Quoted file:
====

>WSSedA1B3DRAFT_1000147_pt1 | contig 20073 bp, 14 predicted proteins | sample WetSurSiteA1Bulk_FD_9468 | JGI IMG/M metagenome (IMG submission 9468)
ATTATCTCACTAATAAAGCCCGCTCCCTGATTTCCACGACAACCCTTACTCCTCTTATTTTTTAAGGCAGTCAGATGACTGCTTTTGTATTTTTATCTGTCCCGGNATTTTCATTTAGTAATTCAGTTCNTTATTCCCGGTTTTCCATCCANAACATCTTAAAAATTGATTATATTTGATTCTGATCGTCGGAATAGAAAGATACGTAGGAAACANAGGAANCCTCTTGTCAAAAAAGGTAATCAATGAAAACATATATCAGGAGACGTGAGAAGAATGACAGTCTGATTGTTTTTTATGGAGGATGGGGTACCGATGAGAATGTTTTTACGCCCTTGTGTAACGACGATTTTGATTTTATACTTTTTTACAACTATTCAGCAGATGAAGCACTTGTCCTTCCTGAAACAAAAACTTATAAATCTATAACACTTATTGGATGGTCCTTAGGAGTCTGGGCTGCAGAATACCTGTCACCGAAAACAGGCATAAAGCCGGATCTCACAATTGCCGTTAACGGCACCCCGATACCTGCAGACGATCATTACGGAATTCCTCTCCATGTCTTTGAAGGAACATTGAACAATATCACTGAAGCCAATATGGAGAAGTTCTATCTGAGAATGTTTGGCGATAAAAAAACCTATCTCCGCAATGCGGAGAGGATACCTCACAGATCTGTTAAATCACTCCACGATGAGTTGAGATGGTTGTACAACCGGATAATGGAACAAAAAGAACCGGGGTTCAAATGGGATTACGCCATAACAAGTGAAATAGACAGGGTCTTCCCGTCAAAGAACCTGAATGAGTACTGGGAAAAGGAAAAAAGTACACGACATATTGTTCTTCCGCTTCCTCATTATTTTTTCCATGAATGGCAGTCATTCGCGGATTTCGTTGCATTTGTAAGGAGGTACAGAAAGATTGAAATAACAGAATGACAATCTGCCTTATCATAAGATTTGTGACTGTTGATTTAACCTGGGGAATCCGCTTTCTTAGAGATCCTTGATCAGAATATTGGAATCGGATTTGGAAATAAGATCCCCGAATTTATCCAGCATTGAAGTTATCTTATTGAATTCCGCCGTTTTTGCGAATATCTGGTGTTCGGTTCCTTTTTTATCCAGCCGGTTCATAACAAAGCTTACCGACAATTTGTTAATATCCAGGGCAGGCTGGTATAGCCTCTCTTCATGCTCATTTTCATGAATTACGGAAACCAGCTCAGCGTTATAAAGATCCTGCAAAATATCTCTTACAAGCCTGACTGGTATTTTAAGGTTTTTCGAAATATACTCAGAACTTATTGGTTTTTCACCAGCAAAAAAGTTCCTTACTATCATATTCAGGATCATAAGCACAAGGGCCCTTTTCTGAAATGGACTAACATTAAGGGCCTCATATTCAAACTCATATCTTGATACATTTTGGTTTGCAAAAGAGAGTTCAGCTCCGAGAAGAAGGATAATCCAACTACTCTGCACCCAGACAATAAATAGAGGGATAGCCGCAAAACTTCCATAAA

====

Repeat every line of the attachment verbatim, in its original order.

>WSSedA1B3DRAFT_1000147_pt1 | contig 20073 bp, 14 predicted proteins | sample WetSurSiteA1Bulk_FD_9468 | JGI IMG/M metagenome (IMG submission 9468)
ATTATCTCACTAATAAAGCCCGCTCCCTGATTTCCACGACAACCCTTACTCCTCTTATTTTTTAAGGCAGTCAGATGACTGCTTTTGTATTTTTATCTGTCCCGGNATTTTCATTTAGTAATTCAGTTCNTTATTCCCGGTTTTCCATCCANAACATCTTAAAAATTGATTATATTTGATTCTGATCGTCGGAATAGAAAGATACGTAGGAAACANAGGAANCCTCTTGTCAAAAAAGGTAATCAATGAAAACATATATCAGGAGACGTGAGAAGAATGACAGTCTGATTGTTTTTTATGGAGGATGGGGTACCGATGAGAATGTTTTTACGCCCTTGTGTAACGACGATTTTGATTTTATACTTTTTTACAACTATTCAGCAGATGAAGCACTTGTCCTTCCTGAAACAAAAACTTATAAATCTATAACACTTATTGGATGGTCCTTAGGAGTCTGGGCTGCAGAATACCTGTCACCGAAAACAGGCATAAAGCCGGATCTCACAATTGCCGTTAACGGCACCCCGATACCTGCAGACGATCATTACGGAATTCCTCTCCATGTCTTTGAAGGAACATTGAACAATATCACTGAAGCCAATATGGAGAAGTTCTATCTGAGAATGTTTGGCGATAAAAAAACCTATCTCCGCAATGCGGAGAGGATACCTCACAGATCTGTTAAATCACTCCACGATGAGTTGAGATGGTTGTACAACCGGATAATGGAACAAAAAGAACCGGGGTTCAAATGGGATTACGCCATAACAAGTGAAATAGACAGGGTCTTCCCGTCAAAGAACCTGAATGAGTACTGGGAAAAGGAAAAAAGTACACGACATATTGTTCTTCCGCTTCCTCATTATTTTTTCCATGAATGGCAGTCATTCGCGGATTTCGTTGCATTTGTAAGGAGGTACAGAAAGATTGAAATAACAGAATGACAATCTGCCTTATCATAAGATTTGTGACTGTTGATTTAACCTGGGGAATCCGCTTTCTTAGAGATCCTTGATCAGAATATTGGAATCGGATTTGGAAATAAGATCCCCGAATTTATCCAGCATTGAAGTTATCTTATTGAATTCCGCCGTTTTTGCGAATATCTGGTGTTCGGTTCCTTTTTTATCCAGCCGGTTCATAACAAAGCTTACCGACAATTTGTTAATATCCAGGGCAGGCTGGTATAGCCTCTCTTCATGCTCATTTTCATGAATTACGGAAACCAGCTCAGCGTTATAAAGATCCTGCAAAATATCTCTTACAAGCCTGACTGGTATTTTAAGGTTTTTCGAAATATACTCAGAACTTATTGGTTTTTCACCAGCAAAAAAGTTCCTTACTATCATATTCAGGATCATAAGCACAAGGGCCCTTTTCTGAAATGGACTAACATTAAGGGCCTCATATTCAAACTCATATCTTGATACATTTTGGTTTGCAAAAGAGAGTTCAGCTCCGAGAAGAAGGATAATCCAACTACTCTGCACCCAGACAATAAATAGAGGGATAGCCGCAAAACTTCCATAAA